The children love to take turns at reading stories to the rest of the class. This is a wonderful opportunity to develop a sense of audience and to practice skills such as pause, voice pace and inflection. Recently, Olivia read a book that she had particularly enjoyed. We videoed the story session and showed the video to the children. I was keen to try out a new reflection tool that I had learned from Mr Geddes which involved speeding up a video clip. I tested this new technique on the clip of Olivia’s story time The children loved the speeded-up version and asked for both videos to be posted on the blog.
Stories can be a powerful way of helping children to understand the world around them. I asked our librarian, Mrs Kar, if she could recommend some picture books that I could use to help the children explore the concept of learning journeys. She found several books, and I chose “Clem Always Could” by Sarah Watt.
The story is about a boy called Clem who thinks he could always do the things he can do now. When, one day, he has to learn something new, he is worried about what will happen. I read the book several times, so the children were familiar with the story and had time to think about it. Then we talked about the story and thought about the big idea that the author wanted to communicate.
I asked the children to think about a time in their own lives when they had to learn something new, and to show their thoughts on paper. Recently we have been talking about the techniques that illustrators use to help their readers get a clear picture. I reminded the children of some of these techniques and the children got to work. Once the illustrations were finished, we photographed them and put them in a VoiceThread. Over the next week, the children will add voice comments to their photographs. The children have made several VoiceThreads before and are beginning to understand how VoiceThread can be used as a tool for sharing and collaborating with a wider audience.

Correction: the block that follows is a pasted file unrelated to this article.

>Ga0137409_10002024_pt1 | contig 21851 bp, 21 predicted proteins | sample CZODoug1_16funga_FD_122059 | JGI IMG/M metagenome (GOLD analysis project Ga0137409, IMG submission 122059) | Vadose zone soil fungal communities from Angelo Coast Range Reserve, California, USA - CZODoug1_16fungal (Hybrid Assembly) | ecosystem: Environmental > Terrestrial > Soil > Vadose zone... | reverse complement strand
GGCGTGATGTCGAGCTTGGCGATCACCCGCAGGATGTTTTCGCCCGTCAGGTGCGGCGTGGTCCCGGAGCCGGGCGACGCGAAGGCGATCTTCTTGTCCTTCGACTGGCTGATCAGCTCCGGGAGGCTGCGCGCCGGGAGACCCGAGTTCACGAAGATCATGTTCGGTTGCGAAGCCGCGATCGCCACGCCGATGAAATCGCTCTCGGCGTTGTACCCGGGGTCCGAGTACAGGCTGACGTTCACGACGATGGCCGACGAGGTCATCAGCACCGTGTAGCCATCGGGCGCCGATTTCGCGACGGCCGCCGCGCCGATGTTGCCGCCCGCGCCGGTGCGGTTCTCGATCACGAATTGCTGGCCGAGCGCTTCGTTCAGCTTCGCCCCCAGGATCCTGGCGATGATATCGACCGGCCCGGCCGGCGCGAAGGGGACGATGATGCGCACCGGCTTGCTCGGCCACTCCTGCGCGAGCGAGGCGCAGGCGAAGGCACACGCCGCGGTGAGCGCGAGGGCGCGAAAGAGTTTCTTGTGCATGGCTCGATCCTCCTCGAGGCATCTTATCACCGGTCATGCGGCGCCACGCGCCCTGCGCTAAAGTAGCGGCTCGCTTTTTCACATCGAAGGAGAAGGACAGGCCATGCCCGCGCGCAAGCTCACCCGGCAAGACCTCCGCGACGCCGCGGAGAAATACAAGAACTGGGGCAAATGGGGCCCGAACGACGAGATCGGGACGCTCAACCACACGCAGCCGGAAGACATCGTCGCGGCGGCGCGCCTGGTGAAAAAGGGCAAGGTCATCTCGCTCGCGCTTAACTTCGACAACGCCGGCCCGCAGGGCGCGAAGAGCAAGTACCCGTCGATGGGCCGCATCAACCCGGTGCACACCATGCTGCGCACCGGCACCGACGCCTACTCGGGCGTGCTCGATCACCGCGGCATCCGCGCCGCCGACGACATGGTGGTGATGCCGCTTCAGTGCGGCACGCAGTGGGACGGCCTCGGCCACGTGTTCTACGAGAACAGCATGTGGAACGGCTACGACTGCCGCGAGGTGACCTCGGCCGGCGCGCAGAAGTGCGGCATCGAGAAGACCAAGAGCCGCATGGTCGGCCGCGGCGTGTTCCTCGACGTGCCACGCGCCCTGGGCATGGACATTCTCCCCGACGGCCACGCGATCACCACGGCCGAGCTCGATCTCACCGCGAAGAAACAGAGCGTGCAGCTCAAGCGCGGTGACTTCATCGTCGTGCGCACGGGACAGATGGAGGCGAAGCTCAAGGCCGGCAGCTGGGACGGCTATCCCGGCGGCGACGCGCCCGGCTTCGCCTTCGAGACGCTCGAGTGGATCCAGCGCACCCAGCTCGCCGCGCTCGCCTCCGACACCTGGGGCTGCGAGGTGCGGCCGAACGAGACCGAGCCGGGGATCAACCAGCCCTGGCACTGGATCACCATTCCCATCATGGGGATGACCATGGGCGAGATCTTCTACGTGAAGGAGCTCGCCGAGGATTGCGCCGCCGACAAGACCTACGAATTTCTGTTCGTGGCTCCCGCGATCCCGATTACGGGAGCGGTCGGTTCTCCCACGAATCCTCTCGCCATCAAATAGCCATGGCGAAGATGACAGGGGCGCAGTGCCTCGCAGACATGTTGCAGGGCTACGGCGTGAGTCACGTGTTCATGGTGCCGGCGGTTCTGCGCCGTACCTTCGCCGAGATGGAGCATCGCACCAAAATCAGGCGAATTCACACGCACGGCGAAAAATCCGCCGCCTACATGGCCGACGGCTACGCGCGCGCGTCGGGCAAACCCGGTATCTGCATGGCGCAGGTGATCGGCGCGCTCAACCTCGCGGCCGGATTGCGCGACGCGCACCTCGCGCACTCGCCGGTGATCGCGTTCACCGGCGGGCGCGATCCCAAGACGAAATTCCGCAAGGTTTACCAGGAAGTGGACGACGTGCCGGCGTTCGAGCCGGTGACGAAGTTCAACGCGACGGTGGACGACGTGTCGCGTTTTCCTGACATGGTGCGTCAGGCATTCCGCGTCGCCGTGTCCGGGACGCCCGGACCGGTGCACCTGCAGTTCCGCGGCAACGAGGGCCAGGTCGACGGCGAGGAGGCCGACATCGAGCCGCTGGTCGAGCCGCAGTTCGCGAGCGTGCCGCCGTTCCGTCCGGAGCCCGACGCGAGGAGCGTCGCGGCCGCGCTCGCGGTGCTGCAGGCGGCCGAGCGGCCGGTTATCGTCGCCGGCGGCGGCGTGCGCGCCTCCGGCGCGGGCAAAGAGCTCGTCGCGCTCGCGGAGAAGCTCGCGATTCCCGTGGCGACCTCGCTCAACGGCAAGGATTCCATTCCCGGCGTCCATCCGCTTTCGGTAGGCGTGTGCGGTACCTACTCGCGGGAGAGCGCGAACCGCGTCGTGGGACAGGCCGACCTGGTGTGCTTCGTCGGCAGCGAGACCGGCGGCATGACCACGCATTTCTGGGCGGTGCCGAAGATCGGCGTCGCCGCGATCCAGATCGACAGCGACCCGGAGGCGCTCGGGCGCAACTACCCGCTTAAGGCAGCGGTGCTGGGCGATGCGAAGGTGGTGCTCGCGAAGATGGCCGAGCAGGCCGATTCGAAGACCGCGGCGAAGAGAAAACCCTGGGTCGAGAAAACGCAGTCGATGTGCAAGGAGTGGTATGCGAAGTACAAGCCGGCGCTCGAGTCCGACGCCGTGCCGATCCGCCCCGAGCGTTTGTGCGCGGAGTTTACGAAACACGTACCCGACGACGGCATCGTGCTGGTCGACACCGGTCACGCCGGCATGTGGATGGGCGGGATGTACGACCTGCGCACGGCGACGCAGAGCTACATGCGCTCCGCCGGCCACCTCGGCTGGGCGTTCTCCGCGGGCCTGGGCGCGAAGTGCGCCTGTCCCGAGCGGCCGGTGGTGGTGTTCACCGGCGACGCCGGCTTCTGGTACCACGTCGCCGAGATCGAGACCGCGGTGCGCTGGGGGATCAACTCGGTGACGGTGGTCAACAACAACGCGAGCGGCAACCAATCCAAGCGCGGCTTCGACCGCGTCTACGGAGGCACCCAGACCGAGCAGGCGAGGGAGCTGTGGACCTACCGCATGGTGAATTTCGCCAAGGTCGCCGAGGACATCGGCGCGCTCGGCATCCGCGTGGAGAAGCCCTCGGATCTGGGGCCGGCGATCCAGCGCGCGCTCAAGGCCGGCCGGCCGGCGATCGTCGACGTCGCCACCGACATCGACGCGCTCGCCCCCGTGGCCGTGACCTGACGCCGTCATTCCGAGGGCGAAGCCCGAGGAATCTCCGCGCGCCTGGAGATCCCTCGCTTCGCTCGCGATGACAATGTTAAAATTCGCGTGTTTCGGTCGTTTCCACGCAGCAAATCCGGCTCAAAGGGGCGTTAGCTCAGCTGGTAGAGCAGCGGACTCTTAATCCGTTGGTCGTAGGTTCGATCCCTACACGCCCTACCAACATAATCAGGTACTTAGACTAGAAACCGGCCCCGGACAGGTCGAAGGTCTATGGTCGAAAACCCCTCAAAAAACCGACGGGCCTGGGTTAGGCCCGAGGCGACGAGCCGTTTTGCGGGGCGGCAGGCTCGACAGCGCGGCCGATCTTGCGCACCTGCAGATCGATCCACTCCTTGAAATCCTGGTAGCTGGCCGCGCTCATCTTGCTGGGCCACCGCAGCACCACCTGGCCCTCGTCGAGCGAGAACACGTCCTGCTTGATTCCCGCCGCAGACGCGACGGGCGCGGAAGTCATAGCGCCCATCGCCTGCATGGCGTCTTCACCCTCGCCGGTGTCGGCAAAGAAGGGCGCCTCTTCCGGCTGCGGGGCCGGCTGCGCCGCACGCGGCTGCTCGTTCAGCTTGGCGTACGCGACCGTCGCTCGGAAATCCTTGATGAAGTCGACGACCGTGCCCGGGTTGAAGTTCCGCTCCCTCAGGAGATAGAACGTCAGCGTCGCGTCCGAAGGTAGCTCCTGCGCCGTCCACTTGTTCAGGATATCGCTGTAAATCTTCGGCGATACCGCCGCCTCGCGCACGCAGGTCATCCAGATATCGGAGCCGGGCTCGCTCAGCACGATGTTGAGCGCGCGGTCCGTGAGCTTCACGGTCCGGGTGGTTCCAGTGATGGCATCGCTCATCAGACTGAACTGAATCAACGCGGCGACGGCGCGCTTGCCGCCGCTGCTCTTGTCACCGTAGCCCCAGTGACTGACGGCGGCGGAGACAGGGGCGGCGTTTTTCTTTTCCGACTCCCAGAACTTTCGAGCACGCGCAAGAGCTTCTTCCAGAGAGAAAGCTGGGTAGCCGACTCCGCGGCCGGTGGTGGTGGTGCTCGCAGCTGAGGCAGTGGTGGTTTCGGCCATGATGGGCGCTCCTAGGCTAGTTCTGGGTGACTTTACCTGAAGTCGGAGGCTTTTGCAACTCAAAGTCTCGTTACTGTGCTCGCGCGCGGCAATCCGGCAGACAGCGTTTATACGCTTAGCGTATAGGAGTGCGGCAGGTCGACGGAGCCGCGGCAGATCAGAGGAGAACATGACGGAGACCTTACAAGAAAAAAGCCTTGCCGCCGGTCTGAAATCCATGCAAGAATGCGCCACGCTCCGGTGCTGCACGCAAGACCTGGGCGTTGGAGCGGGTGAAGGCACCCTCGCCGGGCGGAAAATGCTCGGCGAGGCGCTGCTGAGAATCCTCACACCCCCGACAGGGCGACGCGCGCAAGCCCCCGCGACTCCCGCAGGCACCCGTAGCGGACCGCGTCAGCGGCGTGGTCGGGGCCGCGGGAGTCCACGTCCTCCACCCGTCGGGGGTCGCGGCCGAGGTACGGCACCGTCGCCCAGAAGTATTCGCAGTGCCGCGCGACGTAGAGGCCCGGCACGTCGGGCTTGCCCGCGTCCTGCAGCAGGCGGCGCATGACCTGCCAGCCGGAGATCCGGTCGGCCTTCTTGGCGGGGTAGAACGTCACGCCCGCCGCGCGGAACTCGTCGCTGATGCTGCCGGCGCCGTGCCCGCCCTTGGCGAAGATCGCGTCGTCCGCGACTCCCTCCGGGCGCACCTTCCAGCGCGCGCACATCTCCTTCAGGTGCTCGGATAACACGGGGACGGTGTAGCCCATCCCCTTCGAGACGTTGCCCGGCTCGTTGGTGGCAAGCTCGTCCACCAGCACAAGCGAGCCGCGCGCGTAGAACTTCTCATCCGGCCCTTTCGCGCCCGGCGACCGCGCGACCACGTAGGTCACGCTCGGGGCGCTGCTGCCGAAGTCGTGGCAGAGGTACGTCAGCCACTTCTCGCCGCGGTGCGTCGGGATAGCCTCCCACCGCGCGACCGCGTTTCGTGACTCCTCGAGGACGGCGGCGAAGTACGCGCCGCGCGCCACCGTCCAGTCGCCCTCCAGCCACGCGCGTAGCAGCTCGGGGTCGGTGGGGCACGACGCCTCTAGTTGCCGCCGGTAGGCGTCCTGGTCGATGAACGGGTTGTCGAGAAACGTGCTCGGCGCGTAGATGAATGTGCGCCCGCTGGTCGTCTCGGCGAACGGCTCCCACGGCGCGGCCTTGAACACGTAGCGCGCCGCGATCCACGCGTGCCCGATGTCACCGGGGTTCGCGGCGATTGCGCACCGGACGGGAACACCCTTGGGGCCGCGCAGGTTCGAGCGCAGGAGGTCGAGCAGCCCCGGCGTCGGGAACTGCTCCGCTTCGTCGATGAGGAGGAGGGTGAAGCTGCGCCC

It would be wonderful if others could add their comments to the photographs, particularly family members or friends who might remember the events described in the illustrations. It is the possibilities for involving others through voice comments that makes VoiceThread such a powerful tool.
Our Author for October is Joy Cowley. Cowley writes fun books with repetitive texts and clear illustrations, which make them ideal for early readers. Over the years she has be given several honours and awards for her stories.
The children have been reading about Mrs Wishy Washy, Meanies, Hungry Giants, Hairy Bears and Jigarees. Through these books, the children are developing their reading readiness skills and are building their bank of sight words.
The children would love to share some of the their favourite Joy Cowley books with you. We shall be posting story time video clips throughout the month of October so that you can join in our author study where ever you are.
Meanwhile, here is a story read by Joy Cowley herself!
You can find more stories by Joy Cowley on YouTube.
The children have been comparing different writing systems in Japanese and English. We have been talking about the difference between alphabets like the English (Roman) alphabet, katakana and hiragana, and symbol/concept based writing systems such as kanji.
We went on a hunt around YIS to search for Japanese writing. The children discovered many different kinds of alphabets, symbols and pictures. We took photographs. Over the next week we will be discussing the photographs and the children will record their comments on the VoiceThread below. Please feel free to add your own comments to the VoiceThread. Your children can teach you how to do this.
You can help your children to make connections to their Mother Tongue or other languages by discussing writing systems used in your family.